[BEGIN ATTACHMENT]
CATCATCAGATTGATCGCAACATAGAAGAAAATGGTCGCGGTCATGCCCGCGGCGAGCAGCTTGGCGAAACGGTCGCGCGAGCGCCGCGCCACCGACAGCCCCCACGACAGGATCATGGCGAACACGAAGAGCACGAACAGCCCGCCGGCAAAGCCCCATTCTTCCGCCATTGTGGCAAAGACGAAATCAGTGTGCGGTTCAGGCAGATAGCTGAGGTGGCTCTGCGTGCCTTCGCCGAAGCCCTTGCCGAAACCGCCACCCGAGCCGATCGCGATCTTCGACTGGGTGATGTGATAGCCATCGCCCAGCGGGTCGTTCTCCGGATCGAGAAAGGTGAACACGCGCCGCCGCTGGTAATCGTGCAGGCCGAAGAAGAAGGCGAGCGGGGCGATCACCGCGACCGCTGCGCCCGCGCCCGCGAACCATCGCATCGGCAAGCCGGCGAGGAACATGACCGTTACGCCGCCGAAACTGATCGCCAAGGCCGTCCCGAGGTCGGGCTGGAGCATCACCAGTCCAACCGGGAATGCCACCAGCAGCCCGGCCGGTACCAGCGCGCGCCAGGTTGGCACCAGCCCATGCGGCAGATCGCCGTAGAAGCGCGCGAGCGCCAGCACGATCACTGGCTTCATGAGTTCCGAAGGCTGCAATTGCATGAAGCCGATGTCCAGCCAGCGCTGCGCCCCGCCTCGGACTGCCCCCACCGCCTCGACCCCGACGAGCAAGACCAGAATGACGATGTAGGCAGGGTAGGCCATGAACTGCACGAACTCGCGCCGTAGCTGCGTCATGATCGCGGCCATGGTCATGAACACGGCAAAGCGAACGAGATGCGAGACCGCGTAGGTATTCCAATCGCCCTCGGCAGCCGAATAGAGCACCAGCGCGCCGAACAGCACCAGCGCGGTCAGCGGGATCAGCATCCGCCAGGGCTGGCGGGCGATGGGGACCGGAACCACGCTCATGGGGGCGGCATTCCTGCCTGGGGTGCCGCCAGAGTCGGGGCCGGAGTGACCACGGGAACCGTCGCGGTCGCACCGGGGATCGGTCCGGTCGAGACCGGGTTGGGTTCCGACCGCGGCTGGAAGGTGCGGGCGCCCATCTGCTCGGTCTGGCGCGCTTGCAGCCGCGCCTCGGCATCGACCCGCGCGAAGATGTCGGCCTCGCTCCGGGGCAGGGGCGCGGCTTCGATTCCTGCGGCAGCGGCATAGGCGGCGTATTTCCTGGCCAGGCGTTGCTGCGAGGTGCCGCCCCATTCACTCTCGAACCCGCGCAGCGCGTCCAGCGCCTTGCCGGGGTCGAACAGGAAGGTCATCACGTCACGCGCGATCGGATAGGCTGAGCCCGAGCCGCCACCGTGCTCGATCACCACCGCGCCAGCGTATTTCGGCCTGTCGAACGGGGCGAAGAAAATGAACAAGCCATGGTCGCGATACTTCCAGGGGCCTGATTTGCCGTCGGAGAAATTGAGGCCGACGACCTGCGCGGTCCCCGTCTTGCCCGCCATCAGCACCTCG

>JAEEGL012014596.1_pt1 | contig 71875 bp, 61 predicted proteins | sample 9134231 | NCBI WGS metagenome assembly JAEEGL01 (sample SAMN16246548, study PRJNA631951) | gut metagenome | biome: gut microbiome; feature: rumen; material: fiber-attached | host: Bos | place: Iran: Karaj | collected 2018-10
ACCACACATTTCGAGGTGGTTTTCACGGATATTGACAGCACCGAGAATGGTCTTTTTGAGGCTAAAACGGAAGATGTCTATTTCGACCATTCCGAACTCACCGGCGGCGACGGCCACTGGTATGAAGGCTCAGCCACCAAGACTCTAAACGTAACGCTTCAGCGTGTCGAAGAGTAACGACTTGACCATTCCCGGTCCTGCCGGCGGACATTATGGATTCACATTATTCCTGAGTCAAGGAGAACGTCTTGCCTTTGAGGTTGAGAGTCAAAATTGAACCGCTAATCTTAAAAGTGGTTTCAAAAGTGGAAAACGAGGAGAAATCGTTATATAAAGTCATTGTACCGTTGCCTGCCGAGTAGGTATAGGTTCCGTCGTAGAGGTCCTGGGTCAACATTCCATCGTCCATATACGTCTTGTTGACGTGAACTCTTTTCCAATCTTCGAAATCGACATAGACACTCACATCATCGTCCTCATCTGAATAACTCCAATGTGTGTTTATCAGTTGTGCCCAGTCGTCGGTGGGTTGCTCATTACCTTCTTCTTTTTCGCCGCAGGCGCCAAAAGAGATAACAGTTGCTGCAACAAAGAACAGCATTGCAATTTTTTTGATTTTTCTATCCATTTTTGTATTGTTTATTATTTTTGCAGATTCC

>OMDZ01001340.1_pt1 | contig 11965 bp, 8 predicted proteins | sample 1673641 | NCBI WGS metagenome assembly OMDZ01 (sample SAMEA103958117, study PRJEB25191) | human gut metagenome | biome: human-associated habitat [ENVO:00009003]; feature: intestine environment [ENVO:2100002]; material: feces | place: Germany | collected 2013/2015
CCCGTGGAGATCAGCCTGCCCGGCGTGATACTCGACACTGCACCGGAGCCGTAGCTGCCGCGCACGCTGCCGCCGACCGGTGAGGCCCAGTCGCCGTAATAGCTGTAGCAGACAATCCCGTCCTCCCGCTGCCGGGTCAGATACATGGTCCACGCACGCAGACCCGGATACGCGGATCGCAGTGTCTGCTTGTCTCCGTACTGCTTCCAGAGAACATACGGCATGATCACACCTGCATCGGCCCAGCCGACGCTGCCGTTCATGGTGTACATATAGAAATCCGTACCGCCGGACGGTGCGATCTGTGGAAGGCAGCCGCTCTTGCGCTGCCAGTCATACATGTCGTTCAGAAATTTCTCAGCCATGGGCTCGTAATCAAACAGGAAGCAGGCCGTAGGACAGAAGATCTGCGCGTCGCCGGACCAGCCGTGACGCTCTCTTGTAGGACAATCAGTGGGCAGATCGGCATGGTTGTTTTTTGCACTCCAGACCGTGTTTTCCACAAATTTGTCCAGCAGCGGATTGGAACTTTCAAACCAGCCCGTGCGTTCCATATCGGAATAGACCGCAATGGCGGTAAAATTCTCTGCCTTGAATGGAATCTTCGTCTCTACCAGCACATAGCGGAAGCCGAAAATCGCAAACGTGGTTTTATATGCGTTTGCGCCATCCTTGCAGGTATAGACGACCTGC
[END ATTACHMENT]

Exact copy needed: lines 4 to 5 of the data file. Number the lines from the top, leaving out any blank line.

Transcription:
>OMDZ01001340.1_pt1 | contig 11965 bp, 8 predicted proteins | sample 1673641 | NCBI WGS metagenome assembly OMDZ01 (sample SAMEA103958117, study PRJEB25191) | human gut metagenome | biome: human-associated habitat [ENVO:00009003]; feature: intestine environment [ENVO:2100002]; material: feces | place: Germany | collected 2013/2015
CCCGTGGAGATCAGCCTGCCCGGCGTGATACTCGACACTGCACCGGAGCCGTAGCTGCCGCGCACGCTGCCGCCGACCGGTGAGGCCCAGTCGCCGTAATAGCTGTAGCAGACAATCCCGTCCTCCCGCTGCCGGGTCAGATACATGGTCCACGCACGCAGACCCGGATACGCGGATCGCAGTGTCTGCTTGTCTCCGTACTGCTTCCAGAGAACATACGGCATGATCACACCTGCATCGGCCCAGCCGACGCTGCCGTTCATGGTGTACATATAGAAATCCGTACCGCCGGACGGTGCGATCTGTGGAAGGCAGCCGCTCTTGCGCTGCCAGTCATACATGTCGTTCAGAAATTTCTCAGCCATGGGCTCGTAATCAAACAGGAAGCAGGCCGTAGGACAGAAGATCTGCGCGTCGCCGGACCAGCCGTGACGCTCTCTTGTAGGACAATCAGTGGGCAGATCGGCATGGTTGTTTTTTGCACTCCAGACCGTGTTTTCCACAAATTTGTCCAGCAGCGGATTGGAACTTTCAAACCAGCCCGTGCGTTCCATATCGGAATAGACCGCAATGGCGGTAAAATTCTCTGCCTTGAATGGAATCTTCGTCTCTACCAGCACATAGCGGAAGCCGAAAATCGCAAACGTGGTTTTATATGCGTTTGCGCCATCCTTGCAGGTATAGACGACCTGC